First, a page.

Effect of Ozone on Bacteria
Ozone not only destroys the bacterial cell, but it does it without leaving a residual effect.
- A healthy bacillus bacterial cell (waiting to ruin your day)
- Zooming in closer, an ozone molecule (blue) comes into contact with the cell wall. The cell wall is vital to the bacteria because it ensures the organism can maintain its shape
- As ozone molecules make contact with the cell wall, a reaction called an oxidative burst occurs, creating a tiny hole in the cell wall.
- The newly created hole in the cell wall has injured the bacterium.
- The bacterium begins to loose its shape while ozone molecules continue creating holes in the cell wall.
- After thousands of ozone collisions over only a few seconds, the bacterial wall can no longer maintain its shape and the cell dies.
As a comparison based on 99.99% of bacterial concentration being killed and time taken, ozone is:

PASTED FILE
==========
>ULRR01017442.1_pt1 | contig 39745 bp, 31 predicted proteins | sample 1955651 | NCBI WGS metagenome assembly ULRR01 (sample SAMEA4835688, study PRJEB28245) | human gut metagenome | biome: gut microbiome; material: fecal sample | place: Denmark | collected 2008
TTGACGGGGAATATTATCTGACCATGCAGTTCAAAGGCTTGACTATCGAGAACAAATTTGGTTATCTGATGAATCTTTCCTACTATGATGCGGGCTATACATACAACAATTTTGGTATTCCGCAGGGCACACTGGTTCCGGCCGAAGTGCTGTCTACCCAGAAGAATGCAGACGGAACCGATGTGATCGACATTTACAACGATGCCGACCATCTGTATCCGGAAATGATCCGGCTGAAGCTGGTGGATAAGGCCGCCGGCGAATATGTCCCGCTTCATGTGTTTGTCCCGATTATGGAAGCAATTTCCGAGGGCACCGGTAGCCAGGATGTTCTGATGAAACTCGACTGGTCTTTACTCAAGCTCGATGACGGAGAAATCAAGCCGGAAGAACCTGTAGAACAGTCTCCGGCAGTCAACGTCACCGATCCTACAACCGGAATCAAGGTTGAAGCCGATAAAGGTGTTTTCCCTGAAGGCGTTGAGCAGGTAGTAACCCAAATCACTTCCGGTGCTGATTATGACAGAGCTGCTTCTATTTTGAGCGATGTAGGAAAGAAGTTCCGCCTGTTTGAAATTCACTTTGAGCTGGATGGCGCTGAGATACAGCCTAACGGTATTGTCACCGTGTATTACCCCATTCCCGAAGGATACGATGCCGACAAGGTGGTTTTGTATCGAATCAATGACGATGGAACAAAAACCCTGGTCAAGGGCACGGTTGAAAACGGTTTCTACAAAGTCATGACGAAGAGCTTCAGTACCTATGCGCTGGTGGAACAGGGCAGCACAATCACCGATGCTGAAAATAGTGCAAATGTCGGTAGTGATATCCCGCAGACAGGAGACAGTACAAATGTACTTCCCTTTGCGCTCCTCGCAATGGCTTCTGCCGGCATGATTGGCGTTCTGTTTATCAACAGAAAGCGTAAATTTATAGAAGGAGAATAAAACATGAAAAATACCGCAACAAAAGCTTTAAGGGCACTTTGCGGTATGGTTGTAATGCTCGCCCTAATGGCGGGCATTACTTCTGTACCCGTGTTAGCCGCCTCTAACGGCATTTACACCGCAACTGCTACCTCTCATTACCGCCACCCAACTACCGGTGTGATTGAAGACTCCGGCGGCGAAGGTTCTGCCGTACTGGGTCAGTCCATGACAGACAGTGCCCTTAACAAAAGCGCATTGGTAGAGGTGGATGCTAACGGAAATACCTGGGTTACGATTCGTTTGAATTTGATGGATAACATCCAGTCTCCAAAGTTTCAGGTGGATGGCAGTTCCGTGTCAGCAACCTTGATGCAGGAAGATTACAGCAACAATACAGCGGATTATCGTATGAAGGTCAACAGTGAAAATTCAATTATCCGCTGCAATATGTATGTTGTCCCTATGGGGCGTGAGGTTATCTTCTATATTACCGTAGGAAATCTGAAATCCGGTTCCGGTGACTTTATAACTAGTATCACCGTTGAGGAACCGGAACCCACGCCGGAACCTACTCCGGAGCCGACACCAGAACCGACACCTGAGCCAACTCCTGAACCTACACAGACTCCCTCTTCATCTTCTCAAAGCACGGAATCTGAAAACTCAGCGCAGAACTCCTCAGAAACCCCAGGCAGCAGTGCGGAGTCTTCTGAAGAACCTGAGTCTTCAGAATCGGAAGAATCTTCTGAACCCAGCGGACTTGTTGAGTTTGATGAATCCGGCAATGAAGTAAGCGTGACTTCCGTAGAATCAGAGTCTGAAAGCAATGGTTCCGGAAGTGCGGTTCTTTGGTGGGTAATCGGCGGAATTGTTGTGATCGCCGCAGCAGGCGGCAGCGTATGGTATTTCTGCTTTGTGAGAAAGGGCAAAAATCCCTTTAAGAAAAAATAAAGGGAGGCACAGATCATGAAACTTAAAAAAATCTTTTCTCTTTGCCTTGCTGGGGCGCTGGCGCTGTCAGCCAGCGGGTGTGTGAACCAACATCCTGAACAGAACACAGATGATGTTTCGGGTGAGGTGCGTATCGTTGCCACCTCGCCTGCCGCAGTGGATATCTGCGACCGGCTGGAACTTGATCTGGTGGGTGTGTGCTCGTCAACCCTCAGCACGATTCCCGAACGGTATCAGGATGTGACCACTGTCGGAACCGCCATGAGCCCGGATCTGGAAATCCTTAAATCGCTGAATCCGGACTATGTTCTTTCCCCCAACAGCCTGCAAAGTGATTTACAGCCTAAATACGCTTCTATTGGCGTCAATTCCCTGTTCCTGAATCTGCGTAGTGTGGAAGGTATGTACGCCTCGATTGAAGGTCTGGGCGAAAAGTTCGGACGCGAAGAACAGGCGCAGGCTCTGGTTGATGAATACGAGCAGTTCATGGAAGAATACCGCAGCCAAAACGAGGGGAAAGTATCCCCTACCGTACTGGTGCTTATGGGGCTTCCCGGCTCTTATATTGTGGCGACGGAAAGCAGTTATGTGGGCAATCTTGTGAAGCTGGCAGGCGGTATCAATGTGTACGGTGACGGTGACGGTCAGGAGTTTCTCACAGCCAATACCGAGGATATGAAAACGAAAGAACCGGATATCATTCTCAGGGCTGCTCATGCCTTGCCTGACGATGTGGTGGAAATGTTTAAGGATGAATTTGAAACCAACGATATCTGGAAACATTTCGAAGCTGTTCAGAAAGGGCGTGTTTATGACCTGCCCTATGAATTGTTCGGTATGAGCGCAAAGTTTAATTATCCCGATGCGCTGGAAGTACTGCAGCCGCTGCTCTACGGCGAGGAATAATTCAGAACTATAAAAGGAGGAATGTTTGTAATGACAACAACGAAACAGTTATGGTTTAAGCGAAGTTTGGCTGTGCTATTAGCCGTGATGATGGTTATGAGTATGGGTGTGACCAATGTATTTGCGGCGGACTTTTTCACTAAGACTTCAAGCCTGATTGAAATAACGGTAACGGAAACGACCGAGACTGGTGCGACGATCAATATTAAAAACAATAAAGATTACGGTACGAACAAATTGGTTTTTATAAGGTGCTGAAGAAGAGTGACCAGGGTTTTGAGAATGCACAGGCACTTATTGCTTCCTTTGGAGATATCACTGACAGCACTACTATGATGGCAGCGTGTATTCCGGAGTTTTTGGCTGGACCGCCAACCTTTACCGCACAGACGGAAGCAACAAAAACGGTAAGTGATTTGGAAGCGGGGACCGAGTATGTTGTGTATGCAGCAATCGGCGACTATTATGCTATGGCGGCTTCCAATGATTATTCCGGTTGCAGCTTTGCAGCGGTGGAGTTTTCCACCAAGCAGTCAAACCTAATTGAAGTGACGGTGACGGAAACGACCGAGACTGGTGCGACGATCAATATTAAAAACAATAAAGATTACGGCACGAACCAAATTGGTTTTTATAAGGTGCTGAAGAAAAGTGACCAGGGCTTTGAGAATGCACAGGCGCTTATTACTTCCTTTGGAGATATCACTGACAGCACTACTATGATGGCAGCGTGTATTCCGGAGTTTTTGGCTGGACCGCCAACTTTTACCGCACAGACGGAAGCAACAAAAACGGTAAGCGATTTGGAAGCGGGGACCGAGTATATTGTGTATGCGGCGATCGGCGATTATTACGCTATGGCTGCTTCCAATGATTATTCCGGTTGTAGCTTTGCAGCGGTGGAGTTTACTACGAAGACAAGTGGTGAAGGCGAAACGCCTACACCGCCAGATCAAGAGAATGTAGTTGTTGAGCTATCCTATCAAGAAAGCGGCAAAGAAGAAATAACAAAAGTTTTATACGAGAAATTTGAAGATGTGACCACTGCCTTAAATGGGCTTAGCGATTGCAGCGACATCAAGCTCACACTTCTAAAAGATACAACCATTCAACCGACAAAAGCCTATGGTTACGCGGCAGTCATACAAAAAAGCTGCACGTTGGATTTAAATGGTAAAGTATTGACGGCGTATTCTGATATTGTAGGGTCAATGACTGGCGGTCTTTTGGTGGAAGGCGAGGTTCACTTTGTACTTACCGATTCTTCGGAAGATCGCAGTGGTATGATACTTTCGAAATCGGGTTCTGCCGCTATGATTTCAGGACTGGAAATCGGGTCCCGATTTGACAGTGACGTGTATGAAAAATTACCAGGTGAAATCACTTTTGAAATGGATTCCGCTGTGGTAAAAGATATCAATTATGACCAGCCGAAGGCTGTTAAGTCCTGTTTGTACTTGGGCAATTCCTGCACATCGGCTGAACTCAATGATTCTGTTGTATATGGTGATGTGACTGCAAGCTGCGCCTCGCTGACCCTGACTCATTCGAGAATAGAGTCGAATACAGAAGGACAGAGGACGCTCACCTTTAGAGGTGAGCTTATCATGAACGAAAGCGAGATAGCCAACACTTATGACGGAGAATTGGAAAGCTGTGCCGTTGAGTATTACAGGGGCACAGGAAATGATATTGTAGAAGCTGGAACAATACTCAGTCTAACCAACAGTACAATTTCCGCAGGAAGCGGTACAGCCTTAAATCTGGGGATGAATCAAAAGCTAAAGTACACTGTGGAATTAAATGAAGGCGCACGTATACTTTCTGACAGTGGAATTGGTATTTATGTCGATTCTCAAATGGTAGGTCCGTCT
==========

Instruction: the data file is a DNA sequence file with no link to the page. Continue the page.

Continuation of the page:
- 25 times more effective than HOCl (Hypochlorous Acid)
- 2,500 times more effective than OCl (Hypochlorite)
- 5,000 times more effective than NH2Cl (Chloramine)
Furthermore, ozone is at least ten times stronger than chlorine as a disinfectant. Chlorine reacts with meat forming highly toxic and carcinogenic compounds called THMs or tri-halomethanes - rendering the meat to a lesser quality product. THMs have also been implicated as carcinogens related to kidney, bladder and colon cancers. Chlorine also results in the production of chloroform, carbon tetrachloride and chloromethane. On the other hand, ozone does not leave any trace of residual product after its oxidative reaction.